Washington: Suffering from common cold? You may want to pop more vitamin C pills as a recent study has suggested that doing so may lead to a greater reduction in the duration of the viral infection.
The relationship between vitamin C dosage and its effects on the duration of the common cold symptoms may extend to 6-8 grams per day.
Dozens of animal studies using different animal species have found that vitamin C significantly prevents and alleviates infections caused by diverse bacteria, viruses, and protozoa. Given the universal nature of the effect of vitamin C against various infections in different animal species, it also seems evident that vitamin C influences the susceptibility to, and the severity of infections in humans. However, the practical importance of vitamin C in human infections is not known.
Dr. Harri Hemila from the University of Helsinki, Finland, analyzed the findings of two randomized trials each of which investigated the effects of two vitamin C doses on the duration of the common cold.
The first trial administered 3 g/day vitamin C to two study groups, 6 g/day to a third group, and the fourth group was administered a placebo. Compared with the placebo group the 6 g/day dose shortened colds by 17 percent, twice as much as the 3 g/day doses did.
The second trial administered 4 g/day and 8 g/day vitamin C, and placebo to different groups, but only on the first day of the cold. Compared with the placebo group, the 8 g/day dose shortened colds by 19 percent, twice as much as the 4 g/day dose did.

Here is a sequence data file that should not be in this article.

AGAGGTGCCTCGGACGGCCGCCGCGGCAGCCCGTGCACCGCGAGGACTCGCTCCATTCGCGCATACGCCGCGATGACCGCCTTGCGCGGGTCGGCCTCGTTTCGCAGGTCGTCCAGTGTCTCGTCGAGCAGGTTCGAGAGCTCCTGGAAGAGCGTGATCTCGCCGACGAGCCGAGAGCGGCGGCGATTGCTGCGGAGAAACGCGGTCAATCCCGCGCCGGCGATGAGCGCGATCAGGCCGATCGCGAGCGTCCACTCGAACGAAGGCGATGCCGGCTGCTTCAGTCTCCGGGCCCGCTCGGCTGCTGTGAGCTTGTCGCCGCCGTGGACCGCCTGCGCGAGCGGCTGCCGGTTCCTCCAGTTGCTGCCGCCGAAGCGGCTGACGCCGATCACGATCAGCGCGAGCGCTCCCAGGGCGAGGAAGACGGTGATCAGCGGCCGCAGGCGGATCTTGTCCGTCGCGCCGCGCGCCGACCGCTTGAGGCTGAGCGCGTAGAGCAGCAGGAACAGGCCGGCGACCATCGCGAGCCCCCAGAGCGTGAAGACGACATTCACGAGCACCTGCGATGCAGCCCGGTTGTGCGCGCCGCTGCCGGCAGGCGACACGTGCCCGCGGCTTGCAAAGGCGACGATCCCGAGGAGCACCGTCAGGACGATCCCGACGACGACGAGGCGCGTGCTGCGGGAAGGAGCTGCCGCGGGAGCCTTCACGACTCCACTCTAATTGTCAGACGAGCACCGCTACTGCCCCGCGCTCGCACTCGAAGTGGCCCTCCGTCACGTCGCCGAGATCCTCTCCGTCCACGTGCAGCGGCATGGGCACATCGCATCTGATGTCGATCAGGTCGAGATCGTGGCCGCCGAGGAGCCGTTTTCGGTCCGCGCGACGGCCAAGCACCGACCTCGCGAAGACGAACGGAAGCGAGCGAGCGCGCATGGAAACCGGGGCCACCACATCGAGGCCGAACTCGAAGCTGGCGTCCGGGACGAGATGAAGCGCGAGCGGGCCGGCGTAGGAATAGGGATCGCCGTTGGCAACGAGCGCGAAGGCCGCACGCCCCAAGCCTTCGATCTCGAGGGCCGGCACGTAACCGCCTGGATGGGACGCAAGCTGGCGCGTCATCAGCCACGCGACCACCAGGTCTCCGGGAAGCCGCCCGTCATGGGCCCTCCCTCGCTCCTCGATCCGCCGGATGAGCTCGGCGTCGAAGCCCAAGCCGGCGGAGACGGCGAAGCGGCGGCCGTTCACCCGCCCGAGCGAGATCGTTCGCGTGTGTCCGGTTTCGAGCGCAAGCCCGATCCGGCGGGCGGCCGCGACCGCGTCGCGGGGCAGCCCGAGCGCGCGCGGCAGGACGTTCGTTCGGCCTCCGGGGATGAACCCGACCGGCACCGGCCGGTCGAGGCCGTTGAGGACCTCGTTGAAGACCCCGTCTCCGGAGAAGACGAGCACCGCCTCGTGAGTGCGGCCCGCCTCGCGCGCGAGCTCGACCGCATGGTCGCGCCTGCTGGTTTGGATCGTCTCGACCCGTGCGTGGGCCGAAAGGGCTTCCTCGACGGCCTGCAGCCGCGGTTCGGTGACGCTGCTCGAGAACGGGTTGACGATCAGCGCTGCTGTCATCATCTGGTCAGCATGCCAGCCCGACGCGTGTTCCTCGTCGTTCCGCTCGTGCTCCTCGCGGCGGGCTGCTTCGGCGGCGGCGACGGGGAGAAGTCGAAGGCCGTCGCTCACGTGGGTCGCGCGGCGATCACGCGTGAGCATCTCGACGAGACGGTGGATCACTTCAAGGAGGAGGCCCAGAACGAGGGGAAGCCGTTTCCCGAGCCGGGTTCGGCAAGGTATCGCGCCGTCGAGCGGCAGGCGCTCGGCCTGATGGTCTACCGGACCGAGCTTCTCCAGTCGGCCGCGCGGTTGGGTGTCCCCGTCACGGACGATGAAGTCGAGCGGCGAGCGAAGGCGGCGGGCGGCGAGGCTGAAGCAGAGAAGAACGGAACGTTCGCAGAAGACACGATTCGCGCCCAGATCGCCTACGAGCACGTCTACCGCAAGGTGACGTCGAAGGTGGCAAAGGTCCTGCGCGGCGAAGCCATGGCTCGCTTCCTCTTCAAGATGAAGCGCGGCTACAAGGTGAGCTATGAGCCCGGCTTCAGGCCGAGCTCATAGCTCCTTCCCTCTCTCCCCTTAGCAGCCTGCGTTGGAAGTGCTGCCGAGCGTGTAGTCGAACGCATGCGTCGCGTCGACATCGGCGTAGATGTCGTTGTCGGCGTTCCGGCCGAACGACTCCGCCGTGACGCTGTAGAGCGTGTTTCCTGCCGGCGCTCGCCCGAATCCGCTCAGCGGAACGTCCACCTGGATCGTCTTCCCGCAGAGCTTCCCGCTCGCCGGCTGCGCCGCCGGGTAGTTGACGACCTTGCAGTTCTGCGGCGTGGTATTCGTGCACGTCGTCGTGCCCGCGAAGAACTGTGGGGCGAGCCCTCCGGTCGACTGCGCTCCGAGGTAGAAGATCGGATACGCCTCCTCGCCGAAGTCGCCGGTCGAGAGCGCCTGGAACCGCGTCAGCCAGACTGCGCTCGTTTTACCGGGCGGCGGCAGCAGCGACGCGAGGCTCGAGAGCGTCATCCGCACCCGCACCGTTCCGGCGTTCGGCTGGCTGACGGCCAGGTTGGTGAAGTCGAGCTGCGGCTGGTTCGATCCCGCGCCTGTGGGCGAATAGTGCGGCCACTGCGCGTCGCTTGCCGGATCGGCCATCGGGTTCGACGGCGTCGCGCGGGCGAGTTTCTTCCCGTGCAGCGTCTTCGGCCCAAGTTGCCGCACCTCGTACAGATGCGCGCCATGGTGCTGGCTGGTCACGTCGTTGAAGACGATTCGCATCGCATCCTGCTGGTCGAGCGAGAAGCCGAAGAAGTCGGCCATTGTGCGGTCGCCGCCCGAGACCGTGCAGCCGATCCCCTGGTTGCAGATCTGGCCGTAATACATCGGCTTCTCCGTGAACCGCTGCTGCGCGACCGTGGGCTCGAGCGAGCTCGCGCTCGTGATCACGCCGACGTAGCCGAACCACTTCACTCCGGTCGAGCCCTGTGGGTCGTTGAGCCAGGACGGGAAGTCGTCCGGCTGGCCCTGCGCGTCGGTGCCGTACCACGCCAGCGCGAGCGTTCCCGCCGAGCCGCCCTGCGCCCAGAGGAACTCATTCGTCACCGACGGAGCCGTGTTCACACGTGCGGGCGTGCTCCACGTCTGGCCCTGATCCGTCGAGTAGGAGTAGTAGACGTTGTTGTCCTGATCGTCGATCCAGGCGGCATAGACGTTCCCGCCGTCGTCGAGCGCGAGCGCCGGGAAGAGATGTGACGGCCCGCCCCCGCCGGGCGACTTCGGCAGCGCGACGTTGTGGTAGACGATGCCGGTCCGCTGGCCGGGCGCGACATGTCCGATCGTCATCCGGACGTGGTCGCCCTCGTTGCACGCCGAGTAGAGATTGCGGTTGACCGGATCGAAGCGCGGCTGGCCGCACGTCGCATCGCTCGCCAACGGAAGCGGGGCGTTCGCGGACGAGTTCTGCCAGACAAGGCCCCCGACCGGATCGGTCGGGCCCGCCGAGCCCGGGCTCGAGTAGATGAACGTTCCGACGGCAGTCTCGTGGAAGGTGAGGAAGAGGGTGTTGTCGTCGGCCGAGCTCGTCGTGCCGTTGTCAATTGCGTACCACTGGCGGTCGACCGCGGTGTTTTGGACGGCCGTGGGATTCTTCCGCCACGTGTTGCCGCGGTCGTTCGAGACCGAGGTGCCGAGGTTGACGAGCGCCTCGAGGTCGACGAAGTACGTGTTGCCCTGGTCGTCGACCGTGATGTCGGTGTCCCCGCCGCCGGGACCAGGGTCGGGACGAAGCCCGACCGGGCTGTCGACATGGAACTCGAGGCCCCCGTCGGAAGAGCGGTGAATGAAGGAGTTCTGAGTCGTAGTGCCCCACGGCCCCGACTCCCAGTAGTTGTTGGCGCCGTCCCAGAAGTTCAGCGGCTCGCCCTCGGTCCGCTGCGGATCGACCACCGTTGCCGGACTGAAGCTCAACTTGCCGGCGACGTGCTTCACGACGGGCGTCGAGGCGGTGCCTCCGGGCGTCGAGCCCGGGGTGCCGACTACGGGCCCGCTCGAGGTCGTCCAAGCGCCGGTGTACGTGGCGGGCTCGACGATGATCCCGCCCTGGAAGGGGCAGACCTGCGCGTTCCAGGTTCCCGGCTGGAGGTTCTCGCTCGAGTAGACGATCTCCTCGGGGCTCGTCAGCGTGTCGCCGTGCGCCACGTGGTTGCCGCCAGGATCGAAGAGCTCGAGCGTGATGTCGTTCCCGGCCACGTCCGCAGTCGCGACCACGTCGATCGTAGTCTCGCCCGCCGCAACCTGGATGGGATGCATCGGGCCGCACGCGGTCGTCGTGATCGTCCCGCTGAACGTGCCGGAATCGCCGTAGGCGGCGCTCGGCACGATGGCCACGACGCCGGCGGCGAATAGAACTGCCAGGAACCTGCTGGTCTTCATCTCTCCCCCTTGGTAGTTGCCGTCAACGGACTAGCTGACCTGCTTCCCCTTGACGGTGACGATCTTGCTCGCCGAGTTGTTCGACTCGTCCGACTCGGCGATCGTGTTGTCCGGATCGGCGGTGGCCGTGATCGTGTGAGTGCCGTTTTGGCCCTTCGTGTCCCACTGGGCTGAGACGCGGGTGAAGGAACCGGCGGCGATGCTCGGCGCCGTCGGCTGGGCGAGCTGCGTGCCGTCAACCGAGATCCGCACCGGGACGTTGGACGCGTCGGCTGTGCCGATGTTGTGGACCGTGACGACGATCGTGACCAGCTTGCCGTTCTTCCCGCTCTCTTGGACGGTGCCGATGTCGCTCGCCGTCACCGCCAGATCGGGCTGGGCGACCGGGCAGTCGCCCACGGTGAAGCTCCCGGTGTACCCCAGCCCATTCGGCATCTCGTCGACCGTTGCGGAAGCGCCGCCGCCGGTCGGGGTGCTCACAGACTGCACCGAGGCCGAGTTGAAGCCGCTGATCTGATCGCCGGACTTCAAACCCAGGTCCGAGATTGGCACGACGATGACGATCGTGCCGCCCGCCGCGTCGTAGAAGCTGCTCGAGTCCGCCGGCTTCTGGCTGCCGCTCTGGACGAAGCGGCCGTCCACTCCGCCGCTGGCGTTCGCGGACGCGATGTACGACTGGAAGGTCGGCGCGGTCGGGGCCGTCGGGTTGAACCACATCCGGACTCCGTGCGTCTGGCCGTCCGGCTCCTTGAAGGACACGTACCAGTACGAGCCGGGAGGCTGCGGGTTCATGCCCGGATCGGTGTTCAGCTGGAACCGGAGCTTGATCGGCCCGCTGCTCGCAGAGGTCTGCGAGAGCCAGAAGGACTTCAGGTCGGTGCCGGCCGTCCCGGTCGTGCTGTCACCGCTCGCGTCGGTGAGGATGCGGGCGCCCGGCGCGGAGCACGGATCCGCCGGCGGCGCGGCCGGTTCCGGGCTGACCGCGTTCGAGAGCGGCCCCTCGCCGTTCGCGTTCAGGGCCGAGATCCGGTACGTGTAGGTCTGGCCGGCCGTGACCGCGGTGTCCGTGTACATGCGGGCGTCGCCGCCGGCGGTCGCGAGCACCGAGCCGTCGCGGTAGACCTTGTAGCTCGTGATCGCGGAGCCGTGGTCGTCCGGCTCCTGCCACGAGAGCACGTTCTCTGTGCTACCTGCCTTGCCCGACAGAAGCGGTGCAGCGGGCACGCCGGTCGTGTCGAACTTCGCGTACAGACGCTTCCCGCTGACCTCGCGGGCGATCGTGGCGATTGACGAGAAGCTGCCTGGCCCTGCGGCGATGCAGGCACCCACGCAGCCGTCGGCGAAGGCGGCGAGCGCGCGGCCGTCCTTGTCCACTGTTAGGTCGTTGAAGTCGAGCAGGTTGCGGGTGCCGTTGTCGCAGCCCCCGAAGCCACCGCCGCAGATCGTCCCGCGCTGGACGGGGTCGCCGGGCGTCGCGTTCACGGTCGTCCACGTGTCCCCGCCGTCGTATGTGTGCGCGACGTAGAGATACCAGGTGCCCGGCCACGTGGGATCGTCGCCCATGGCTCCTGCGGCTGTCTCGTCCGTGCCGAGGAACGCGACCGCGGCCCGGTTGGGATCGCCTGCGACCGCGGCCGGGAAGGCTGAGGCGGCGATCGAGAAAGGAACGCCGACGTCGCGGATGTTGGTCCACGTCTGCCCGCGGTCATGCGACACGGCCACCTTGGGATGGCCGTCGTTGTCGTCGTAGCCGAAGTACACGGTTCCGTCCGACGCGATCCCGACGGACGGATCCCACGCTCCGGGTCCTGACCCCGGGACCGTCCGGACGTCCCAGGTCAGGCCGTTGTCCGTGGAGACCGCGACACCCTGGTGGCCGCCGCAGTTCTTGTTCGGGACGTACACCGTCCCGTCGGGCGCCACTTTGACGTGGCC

Both studies revealed a significant dose-response relationship between the vitamin C dosage and the duration of the common cold. The dose-response relationship in these two trials was also quite linear up to the levels of 6-8 g/day, thus it is possible that even higher doses may lead to still greater reductions in the duration of common cold.
Hemila noted that there have been proposals that vitamin C doses should be over 15 g/day for the best treatment of colds, but the highest doses that have so far been investigated in randomized trials have been much lower.
Hemila concluded that “given the consistent effect of vitamin C on the duration of colds, and its safety and low cost, it would be worthwhile for individual common cold patients to test whether therapeutic 8 g/day vitamin C is beneficial for them. Self-dosing of vitamin C must be started as soon as possible after the onset of common cold symptoms to be most effective.”
Hemila also stated that further therapeutic trials should be carried out to investigate the dose-response relation in the region of over 8 g/day of vitamin C.
The study appears in the journal Nutrients. (ANI)